Jackie Bradley Jr.: 'I'm not replacing Jacoby [Ellsbury]'

February 15, 2014 - 4:41 am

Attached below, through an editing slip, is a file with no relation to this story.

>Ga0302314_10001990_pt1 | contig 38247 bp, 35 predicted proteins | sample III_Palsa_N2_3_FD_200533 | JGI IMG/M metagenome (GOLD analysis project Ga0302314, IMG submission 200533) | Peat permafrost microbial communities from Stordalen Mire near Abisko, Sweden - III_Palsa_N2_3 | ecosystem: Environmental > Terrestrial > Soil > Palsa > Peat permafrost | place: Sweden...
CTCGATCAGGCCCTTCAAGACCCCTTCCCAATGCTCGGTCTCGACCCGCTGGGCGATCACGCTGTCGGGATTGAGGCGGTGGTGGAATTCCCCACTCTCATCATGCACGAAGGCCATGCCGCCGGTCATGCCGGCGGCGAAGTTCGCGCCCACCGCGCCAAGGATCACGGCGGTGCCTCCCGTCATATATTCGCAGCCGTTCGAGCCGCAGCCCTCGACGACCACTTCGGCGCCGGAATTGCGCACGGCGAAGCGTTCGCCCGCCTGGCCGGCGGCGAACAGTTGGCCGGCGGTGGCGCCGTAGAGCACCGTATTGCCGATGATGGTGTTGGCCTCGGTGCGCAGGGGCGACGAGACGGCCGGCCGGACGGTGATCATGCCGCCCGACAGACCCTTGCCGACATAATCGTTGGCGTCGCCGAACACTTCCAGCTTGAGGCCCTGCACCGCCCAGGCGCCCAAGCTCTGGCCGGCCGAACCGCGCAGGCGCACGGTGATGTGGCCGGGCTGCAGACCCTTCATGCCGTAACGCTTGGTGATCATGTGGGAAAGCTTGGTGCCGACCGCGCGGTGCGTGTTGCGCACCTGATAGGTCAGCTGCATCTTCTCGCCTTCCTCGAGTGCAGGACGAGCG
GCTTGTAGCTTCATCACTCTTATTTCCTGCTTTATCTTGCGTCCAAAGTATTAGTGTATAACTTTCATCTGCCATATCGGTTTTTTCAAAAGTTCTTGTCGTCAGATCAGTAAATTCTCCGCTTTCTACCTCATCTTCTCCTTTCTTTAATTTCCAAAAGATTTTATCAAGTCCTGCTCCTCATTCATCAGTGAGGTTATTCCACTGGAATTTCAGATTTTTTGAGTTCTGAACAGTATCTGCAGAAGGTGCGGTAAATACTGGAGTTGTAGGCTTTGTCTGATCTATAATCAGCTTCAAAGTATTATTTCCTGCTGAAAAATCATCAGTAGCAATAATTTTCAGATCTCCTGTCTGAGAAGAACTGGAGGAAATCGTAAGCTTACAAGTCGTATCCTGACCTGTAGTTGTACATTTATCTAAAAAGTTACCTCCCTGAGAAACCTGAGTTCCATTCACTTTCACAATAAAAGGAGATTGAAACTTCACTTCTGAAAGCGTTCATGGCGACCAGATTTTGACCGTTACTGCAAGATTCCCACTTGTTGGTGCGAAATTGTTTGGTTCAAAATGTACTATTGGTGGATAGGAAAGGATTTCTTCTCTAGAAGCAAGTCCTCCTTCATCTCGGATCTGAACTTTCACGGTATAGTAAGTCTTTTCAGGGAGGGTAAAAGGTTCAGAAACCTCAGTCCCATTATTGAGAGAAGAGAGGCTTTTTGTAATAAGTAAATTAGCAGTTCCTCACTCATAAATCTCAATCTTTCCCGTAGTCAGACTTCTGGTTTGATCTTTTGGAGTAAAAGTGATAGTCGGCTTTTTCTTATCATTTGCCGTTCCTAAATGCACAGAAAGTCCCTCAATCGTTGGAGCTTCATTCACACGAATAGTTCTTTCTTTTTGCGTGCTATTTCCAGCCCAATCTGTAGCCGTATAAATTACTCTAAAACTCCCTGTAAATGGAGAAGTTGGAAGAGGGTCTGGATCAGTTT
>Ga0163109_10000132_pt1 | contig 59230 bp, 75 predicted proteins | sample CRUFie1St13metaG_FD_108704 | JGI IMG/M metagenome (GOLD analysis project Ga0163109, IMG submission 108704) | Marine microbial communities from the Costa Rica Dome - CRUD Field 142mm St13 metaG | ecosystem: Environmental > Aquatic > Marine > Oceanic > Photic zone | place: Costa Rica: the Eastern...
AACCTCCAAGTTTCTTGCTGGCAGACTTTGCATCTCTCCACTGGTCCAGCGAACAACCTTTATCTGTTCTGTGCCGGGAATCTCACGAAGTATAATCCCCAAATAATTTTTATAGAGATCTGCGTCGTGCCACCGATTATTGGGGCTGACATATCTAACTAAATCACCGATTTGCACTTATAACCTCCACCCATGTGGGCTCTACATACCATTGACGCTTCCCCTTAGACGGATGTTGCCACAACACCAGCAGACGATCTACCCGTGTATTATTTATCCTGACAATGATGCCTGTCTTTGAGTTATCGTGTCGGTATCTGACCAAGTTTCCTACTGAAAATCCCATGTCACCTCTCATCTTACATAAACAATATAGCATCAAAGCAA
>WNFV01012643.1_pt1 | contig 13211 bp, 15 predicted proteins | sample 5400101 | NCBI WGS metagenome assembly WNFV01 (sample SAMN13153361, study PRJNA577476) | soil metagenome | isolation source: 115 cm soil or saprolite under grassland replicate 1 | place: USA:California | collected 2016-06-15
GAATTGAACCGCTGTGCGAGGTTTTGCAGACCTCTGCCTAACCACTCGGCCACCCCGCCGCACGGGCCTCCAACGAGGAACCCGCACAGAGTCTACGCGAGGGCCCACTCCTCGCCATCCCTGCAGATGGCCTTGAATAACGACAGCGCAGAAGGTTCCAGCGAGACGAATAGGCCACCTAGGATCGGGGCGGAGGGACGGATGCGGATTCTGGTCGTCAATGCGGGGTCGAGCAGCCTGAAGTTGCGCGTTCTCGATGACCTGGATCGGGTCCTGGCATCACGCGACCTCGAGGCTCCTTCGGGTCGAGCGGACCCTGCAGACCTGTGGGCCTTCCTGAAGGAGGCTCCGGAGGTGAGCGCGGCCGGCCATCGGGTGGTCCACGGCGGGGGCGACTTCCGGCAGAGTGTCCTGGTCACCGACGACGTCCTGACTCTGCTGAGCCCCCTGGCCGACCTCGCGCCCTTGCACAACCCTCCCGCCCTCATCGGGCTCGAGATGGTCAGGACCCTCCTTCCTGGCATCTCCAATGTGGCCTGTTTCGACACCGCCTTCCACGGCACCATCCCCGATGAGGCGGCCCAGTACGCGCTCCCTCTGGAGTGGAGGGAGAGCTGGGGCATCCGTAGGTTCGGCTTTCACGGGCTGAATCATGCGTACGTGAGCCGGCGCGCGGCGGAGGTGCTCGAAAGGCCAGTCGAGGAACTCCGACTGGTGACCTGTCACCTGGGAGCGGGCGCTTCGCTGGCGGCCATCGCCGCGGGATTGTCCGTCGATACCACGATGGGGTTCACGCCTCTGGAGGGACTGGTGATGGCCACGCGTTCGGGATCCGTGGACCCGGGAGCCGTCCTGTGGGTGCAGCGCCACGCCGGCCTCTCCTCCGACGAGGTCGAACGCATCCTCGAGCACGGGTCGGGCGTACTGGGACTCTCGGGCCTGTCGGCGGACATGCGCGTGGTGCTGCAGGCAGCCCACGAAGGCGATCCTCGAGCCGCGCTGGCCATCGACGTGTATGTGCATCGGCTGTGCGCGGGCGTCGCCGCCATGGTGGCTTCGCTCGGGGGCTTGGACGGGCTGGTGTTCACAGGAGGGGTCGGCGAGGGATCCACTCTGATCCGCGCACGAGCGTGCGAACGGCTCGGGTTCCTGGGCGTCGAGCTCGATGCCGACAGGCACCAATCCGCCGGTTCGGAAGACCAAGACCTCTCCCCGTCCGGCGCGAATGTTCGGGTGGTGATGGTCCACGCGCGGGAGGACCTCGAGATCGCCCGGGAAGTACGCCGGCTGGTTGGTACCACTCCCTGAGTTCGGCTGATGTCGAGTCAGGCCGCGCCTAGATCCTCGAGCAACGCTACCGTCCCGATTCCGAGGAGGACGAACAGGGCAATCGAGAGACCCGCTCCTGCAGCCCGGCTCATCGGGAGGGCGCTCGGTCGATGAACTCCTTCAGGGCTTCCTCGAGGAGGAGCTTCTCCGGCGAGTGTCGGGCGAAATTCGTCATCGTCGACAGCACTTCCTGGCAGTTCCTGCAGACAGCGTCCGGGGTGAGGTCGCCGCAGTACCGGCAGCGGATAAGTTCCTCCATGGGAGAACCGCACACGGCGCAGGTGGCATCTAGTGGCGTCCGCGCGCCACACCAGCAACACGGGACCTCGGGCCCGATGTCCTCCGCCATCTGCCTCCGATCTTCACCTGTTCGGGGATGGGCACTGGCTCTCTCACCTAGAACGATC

FORT MYERS, Fla. -- Red Sox center fielder Jackie Bradley Jr. moved freely through the spring training clubhouse a year ago at this time, a little-noticed presence as a non-roster invitee (uniform No. 74) until his play on the field started speaking loudly for him. He then became a spring sensation, ultimately storming his way to the big leagues in a fashion that caught everyone off guard. This spring is different. Bradley is still seated close to one of the far corners of the clubhouse, but in 2014, he represents one of the most significant figures on the Red Sox. Now in possession of a uniform number that attests to his role as a likely everyday player (No. 25, with which he finished last year), Bradley has an opportunity to claim the role of the heir apparent to Jacoby Ellsbury as the Sox' everyday center fielder. Yet the newfound prominence hardly seemed to bother Bradley. Instead, he insisted he's comfortable with what lies in front of him, and eager to prove himself worthy of laying claim to the job of everyday center fielder. "I don't feel any pressure. I'm not replacing Jacoby. I'm just going to be myself, enjoy it and have fun," said Bradley. "Opportunities don't really come often so you want to make sure you take full advantage of them." That, of course, is precisely what Bradley did a year ago, commanding the attention of everyone in the Red Sox organization with his nearly flawless execution, attention to detail and strong performance in games. However, once the season commenced, he rarely showed the same dynamism, struggling offensively (.190 average, .280 OBP, .337 slugging in 37 games) in a number of stints in the big leagues. Even so, Bradley suggested that he benefited from the experiences and challenges of last year, particularly given the opportunity to learn from teammates at the top of their profession. He described the fashion in which he "[learned] pretty much how to be a professional, what every single day entails as a big leaguer. That goes with on and off the field stuff. I kind of know what's ahead of me now so to speak going forward." What lies ahead of Bradley is the chance to assert himself as the Sox' everyday center fielder. To do so, however, he will have to prove that he's more deserving than veteran Grady Sizemore, a player who was once among the best in the American League but who has missed all of the last two years due to injury. Bradley sees no slight in the notion that he must win the job over Sizemore. Instead, he sees a dynamic that should ultimately benefit the Red Sox. "Competition in general is very beneficial. When you're competing, that brings the best out of all players. That's what we do; we compete and we enjoy competing," said Bradley. "I don't look at it as a particular situation. I just look at it as another teammate who's going to help towards the ultimate goal. We're all here for the same reason: To compete, have fun, try to win a championship." Last spring, Bradley looked like a player capable of helping in just that capacity. Now, if he can once again display his broad skill set as an elite defender, strong baserunner and hitter with excellent plate discipline, he has a chance to assume a prominent role in the Sox' quest to repeat.